Winter on our English Flower Farm
Because all the flowers on our Hampshire flower farm are grown outdoors we are completely dependent on the seasons. Our English rose season ends when the first frost arrives and the farm begins to run at a slower pace following the dawn starts and long days of summer. This is also the perfect time for Rosebie, our founder and flower farmer, to do some travelling and for Rob, our farm manager, to take a very well deserved break.
In early November Rosebie joined global rose breeders and growers from around the world at IFTF (International Floriculture Trade Fair) in Holland. When Rosebie first started growing garden roses for the cut flower market – that is, roses that haven’t been genetically modified to extend their shelf life and remove their scent gene – industry insiders told her it would never work. More than twenty years later, the selection of flowers, herbs and foliage we grow is still unique to us but we experience a sense of strong support and camaraderie from rose growers around the world.
In December Rosebie was invited to speak at Fusion, Design, Future, the 2018 International Floral Design Trend Forum in Beijing. It was a pleasure for Rosebie to share her passion for the real English flowers we grow and her future predictions on such a prestigious platform alongside a stellar line-up of speakers that included Hideyuki Niwa from Japan, Dr Lisa Cooper from Australia and Christian Tortu from France.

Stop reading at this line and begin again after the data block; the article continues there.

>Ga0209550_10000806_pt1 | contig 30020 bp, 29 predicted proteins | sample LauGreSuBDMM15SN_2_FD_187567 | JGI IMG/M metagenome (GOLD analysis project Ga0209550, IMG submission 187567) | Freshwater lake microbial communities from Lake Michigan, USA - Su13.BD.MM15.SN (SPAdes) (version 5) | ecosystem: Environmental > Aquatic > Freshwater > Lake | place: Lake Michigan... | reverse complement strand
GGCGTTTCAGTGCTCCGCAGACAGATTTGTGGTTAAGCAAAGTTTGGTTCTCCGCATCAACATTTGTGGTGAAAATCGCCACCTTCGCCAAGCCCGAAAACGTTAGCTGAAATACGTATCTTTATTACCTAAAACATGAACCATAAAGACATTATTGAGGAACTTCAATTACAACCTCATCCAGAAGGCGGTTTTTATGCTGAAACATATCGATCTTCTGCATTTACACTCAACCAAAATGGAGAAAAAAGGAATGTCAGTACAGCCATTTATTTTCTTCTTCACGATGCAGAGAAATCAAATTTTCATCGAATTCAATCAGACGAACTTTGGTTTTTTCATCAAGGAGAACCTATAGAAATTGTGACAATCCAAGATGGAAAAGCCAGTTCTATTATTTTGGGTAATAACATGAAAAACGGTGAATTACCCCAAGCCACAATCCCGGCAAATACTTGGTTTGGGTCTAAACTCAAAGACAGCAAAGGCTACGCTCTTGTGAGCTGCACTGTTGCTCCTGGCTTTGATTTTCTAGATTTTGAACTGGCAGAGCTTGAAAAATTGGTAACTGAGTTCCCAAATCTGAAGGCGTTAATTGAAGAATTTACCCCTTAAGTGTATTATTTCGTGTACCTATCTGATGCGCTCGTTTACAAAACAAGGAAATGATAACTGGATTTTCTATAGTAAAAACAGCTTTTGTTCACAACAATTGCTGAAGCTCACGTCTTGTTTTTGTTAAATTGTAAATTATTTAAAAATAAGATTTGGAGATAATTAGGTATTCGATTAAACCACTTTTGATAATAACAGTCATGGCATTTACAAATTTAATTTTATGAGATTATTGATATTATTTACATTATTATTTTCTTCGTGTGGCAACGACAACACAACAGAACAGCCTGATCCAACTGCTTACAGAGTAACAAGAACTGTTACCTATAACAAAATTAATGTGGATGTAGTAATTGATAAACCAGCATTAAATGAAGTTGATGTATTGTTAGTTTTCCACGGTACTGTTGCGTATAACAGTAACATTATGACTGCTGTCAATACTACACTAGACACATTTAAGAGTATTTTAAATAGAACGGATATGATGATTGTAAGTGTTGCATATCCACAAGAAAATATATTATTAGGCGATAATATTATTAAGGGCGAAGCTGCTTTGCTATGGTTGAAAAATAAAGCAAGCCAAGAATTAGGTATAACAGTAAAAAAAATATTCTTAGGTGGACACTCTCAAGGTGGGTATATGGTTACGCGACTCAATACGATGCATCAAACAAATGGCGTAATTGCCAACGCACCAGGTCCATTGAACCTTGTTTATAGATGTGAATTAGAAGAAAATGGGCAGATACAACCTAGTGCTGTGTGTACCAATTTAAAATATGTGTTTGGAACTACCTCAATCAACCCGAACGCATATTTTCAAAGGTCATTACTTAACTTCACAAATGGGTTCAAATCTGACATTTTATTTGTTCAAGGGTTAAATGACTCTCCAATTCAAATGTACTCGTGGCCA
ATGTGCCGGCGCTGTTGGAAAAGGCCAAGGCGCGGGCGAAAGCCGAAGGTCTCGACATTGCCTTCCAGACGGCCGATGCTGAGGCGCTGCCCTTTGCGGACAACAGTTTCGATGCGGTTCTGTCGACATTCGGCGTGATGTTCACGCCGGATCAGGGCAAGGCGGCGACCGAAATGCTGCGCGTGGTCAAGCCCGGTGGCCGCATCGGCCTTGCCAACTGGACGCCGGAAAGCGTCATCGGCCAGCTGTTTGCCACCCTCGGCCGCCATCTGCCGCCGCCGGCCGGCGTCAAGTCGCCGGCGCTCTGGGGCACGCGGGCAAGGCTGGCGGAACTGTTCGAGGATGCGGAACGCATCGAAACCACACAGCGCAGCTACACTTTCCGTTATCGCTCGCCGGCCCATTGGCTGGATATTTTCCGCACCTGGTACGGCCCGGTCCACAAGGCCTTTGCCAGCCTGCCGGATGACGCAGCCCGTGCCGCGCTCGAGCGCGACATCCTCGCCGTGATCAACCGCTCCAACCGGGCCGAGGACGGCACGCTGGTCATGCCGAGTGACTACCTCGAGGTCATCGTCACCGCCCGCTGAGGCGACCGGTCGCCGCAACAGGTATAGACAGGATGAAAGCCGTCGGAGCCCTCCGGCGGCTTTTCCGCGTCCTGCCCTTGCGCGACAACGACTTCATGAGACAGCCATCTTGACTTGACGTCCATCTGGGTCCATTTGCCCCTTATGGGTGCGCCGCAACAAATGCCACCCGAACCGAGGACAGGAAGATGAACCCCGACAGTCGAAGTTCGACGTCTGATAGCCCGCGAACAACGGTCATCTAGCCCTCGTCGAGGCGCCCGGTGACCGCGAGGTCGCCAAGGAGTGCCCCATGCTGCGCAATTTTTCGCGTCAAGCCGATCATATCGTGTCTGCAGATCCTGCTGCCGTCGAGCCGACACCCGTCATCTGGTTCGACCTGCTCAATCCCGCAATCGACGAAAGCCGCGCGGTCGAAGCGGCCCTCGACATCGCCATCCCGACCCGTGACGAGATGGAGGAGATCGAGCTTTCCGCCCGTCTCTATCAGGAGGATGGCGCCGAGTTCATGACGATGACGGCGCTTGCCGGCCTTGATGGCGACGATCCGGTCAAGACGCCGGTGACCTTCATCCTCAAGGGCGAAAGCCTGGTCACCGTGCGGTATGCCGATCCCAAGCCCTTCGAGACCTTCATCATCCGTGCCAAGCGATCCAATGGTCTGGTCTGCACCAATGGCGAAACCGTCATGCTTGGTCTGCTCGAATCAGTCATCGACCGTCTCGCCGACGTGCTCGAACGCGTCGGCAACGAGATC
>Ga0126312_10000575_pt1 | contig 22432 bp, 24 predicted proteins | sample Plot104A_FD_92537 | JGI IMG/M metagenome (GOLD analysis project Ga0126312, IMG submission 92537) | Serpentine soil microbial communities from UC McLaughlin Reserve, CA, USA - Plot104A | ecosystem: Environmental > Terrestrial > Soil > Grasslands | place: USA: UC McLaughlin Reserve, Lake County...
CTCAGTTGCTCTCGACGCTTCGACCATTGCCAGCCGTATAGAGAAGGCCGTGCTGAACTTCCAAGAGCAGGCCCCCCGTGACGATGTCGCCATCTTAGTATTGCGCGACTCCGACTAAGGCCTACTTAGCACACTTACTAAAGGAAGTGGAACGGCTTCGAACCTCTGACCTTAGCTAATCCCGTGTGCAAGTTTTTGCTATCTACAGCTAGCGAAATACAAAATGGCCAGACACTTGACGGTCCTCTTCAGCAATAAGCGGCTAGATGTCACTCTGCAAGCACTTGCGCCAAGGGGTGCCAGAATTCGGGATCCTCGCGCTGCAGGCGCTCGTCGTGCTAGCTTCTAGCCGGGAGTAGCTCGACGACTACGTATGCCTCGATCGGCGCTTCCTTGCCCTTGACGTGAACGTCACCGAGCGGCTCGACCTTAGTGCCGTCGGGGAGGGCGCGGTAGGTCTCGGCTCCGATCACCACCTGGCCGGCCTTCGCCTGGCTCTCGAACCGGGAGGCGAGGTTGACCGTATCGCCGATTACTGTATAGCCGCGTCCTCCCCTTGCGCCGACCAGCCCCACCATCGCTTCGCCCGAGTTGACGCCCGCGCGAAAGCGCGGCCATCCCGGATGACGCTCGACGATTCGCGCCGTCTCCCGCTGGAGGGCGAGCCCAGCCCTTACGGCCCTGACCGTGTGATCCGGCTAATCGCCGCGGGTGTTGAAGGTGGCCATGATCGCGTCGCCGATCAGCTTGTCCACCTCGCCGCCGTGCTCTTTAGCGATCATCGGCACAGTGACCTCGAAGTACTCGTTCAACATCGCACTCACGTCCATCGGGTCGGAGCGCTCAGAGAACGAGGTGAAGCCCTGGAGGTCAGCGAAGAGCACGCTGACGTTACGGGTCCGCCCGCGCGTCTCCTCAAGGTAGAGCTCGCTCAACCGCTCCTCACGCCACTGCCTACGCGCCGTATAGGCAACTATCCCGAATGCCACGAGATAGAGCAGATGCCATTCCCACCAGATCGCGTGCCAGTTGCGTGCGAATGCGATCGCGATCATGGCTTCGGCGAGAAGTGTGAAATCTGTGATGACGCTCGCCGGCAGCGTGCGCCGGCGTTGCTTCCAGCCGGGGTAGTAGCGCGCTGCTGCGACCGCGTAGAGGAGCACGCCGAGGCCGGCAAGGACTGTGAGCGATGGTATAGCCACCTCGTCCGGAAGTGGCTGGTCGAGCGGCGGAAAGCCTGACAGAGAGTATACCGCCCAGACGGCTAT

Preparation and hibernation
Back on the farm, winter is a great time to prepare for the summer season ahead: prepping the soil, starting to prune the roses (we’ll prune for a second time in February), making plans, building and repairing. We’re always careful not to make things too tidy, though, leaving piles of leaves and straw around for hedgehogs and shrews to make a cosy winter home. If you read our Summer on the Farm post you may remember that we had a lot of baby hedgehogs or hoglets on the farm this summer. We are members of the Farming & Wildlife Advisory Group and part of the Countryside Stewardship scheme and caring for the natural world is vitally important to us.
We still have lots of English foliage on the farm: pussy willow, eucalyptus, viburnum, phillyrea (mock olive) and twisted willow are just a few of the stems we are picking this week. Hellebores, Lily of the Valley and our first crop of wonderfully scented Tulips are being carefully tended.
On our Sweet Pea farm in Chichester the winter crop of Sweet Peas is already half a metre tall. The plants are being carefully hand-tended every day to ensure they have the long, elegant stems we are known for. We would like to have Sweet Peas ready in time for Mother’s Day this year, but as it falls early, on Sunday 11 March in the UK, we’re going to have to hope for a lot of bright sunny weather to make that happen! Now is the perfect time to sow your Sweet Pea seeds on a sunny windowsill or in a greenhouse. You can find Rosebie’s tips for growing Sweet Peas here.
New course dates
Come and join us for our Flower & Garden Inspiration Day with Rosebie on Thursday 14 June when you’ll also get to pick flowers from the farm to make your own bouquet. Our farm is situated in the South Downs National Park close to Winchester and Petersfield (one hour by train from London Waterloo). You can find more details here.